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How to prevent overtraining when preparing for a marathon

Training for a marathon is more than just a casual long distance run every so often. It involves hours of repetitive loading on muscles, tendons and ligaments and requires building up your bodies capacity to sustain this level of loading. Poor training choices can easily lead to overloading and result in injuries before you even get to the start line. Preparation should involve a minimum of

Preparation time should be a minimum of 3-6 months to allow time for adaptations to occur, adding small, consistent increments in training load/volume.

In the initial phase of training, the aim is to establish a foundation of strength and endurance. This involves progressively increasing running volume at lower intensities and strengthening relevant muscle groups. This should be the longest phase of training and is the most essential to preventing injury.

Appropriate principles per week include:

  • 3-4 runs a week

  • 1 longer run, low intensity

  • No more than a 5-10% increase in running volume per week

  • Strengthening for lower limb and core muscle groups

  • Ensure appropriate footwear

  • Address biomechanical deficiencies (e.g. weaker leg, tight quads)

  • Can include 1 interval/pacing run per week/fortnight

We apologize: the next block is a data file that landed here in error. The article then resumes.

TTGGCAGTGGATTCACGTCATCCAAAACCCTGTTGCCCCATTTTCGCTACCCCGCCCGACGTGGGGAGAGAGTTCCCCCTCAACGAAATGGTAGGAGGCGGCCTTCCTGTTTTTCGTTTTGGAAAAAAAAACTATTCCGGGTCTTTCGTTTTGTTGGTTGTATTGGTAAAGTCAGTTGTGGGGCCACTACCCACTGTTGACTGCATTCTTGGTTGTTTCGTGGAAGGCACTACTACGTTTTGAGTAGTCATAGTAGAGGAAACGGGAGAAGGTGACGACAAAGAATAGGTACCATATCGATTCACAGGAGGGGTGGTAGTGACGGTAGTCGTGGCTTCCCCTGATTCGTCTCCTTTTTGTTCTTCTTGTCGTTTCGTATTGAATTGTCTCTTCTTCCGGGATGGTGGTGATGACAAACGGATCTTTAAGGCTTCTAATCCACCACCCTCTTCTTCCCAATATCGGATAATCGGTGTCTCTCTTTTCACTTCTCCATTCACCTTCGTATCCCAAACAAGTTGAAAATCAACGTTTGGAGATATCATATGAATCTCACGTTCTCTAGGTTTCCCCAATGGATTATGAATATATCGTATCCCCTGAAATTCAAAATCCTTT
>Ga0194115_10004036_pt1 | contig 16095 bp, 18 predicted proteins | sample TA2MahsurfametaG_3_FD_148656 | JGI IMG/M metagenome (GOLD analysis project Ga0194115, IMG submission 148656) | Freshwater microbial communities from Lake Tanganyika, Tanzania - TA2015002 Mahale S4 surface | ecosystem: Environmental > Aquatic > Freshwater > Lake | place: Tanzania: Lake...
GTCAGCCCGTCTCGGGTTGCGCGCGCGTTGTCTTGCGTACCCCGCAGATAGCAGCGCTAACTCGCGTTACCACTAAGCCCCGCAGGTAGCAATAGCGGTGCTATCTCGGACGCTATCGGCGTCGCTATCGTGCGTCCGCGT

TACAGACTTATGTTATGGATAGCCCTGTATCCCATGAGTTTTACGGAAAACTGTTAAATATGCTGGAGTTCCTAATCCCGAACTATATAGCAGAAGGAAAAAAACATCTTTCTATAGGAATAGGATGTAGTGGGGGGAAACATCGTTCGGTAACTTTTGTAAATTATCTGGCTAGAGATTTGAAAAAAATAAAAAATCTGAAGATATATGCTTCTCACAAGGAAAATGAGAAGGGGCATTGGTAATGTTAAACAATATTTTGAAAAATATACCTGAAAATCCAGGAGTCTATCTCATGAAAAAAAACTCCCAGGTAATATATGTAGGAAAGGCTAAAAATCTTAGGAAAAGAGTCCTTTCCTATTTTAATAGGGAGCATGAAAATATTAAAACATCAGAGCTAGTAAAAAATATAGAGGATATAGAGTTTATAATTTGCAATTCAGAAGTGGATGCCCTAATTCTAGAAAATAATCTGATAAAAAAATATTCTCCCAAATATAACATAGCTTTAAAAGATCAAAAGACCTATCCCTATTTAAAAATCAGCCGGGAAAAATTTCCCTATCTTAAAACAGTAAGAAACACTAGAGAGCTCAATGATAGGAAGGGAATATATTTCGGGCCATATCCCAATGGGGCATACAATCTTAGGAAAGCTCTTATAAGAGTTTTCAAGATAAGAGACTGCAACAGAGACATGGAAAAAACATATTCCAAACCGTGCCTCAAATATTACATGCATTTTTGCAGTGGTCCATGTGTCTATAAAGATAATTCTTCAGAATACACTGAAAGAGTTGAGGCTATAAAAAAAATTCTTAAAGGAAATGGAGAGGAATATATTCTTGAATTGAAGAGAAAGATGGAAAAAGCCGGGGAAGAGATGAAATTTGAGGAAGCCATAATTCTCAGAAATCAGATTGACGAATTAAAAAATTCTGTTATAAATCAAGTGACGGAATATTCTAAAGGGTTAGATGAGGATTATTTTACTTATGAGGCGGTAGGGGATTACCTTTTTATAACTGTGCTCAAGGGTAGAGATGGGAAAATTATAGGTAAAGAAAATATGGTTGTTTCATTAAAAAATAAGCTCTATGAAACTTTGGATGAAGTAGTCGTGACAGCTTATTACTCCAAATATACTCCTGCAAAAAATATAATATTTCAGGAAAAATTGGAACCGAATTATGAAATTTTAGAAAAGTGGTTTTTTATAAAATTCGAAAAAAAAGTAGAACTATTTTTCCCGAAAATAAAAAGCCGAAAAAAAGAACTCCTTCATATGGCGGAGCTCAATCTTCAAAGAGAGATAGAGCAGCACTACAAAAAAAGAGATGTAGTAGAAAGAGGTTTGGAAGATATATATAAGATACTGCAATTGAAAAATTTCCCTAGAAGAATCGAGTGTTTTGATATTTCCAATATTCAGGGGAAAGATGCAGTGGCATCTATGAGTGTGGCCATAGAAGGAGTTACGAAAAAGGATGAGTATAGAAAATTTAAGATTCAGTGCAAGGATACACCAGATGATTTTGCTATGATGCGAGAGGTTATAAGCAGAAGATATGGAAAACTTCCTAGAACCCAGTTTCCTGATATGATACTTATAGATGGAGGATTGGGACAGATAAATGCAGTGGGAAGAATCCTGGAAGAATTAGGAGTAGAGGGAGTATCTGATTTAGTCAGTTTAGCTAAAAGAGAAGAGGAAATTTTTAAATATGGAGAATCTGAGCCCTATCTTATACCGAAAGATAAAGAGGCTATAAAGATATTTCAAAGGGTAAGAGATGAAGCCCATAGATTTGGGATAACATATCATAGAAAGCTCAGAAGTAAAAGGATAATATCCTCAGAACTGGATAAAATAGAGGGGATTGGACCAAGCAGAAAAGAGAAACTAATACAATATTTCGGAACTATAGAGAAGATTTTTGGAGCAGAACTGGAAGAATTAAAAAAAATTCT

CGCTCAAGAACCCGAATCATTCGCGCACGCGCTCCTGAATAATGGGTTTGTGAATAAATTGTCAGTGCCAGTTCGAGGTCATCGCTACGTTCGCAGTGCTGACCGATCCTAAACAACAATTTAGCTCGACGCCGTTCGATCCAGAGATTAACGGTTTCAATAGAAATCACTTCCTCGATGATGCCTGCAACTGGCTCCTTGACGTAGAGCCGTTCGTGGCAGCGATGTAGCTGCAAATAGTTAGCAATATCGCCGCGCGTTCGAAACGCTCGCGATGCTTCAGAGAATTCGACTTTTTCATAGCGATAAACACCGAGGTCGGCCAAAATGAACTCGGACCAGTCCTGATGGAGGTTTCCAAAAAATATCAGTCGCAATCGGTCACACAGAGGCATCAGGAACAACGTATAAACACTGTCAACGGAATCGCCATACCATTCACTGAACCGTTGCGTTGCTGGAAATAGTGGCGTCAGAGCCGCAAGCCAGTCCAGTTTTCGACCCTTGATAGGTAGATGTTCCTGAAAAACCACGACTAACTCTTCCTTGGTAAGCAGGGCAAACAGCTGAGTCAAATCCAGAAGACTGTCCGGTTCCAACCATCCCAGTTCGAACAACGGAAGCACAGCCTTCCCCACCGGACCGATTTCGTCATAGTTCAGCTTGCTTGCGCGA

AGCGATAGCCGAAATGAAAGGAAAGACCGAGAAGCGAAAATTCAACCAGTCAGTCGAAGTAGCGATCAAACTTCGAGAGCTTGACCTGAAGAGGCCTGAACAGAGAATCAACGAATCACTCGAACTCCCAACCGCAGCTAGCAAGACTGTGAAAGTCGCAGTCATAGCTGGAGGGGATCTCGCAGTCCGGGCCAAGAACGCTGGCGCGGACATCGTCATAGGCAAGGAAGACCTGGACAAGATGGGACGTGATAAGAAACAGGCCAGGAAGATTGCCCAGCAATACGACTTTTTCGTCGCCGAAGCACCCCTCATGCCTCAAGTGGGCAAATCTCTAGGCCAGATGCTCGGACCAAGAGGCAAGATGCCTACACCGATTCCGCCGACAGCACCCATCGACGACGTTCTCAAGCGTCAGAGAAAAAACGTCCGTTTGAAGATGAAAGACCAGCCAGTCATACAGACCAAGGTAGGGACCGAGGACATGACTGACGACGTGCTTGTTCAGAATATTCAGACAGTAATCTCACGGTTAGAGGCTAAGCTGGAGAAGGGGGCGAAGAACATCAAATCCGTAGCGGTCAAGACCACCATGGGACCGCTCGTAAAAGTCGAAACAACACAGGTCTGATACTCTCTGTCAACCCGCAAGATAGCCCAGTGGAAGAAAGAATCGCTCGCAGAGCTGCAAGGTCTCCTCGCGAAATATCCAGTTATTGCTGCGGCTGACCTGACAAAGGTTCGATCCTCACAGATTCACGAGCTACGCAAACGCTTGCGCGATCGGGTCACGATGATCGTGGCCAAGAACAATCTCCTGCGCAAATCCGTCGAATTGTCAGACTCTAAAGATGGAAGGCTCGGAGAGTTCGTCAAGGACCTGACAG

In the later stages of training closer to the event, the aim is to be establishing a training volume capable of the distance required. This means being able to run 30km+ at the desired pace which will consist of increasing the frequency of pace/tempo runs per week if aiming for a time specific goal.

Appropriate principles per week include:

  • 3-4 runs a week. 2-3 of these at desired pace

  • 1 longer run, closer to race distance

  • Increased frequency of pace/tempo runs

  • Can reduce frequency of strength training

Tapering should be done approximately 3 weeks prior to the event which involves reducing the training volume to allow sufficient time for training adaptations, recovery, and optimal performance on race day.

Appropriate tapering principles include:

  • 10-15% reduction in training volume in 1st week

  • 25% reduction in training volume in 2nd week

  • Week prior, significant reduction in running volume for all runs.

Working with a physiotherapist during marathon training can help you reach your goal whilst avoiding pain & injury. They can do this by helping design you a strength & conditioning program to effectively increase your training loads. Plus they provide manual therapy as needed to treat and resolve aches and pains.

Our Physiotherapists will also be able to refer you on to other members of the In Stride team such as Podiatrists, Dietitians, Myotherapist & Massage Therapists to ensure all aspects of your training needs can be met.

Book your appointment online here.

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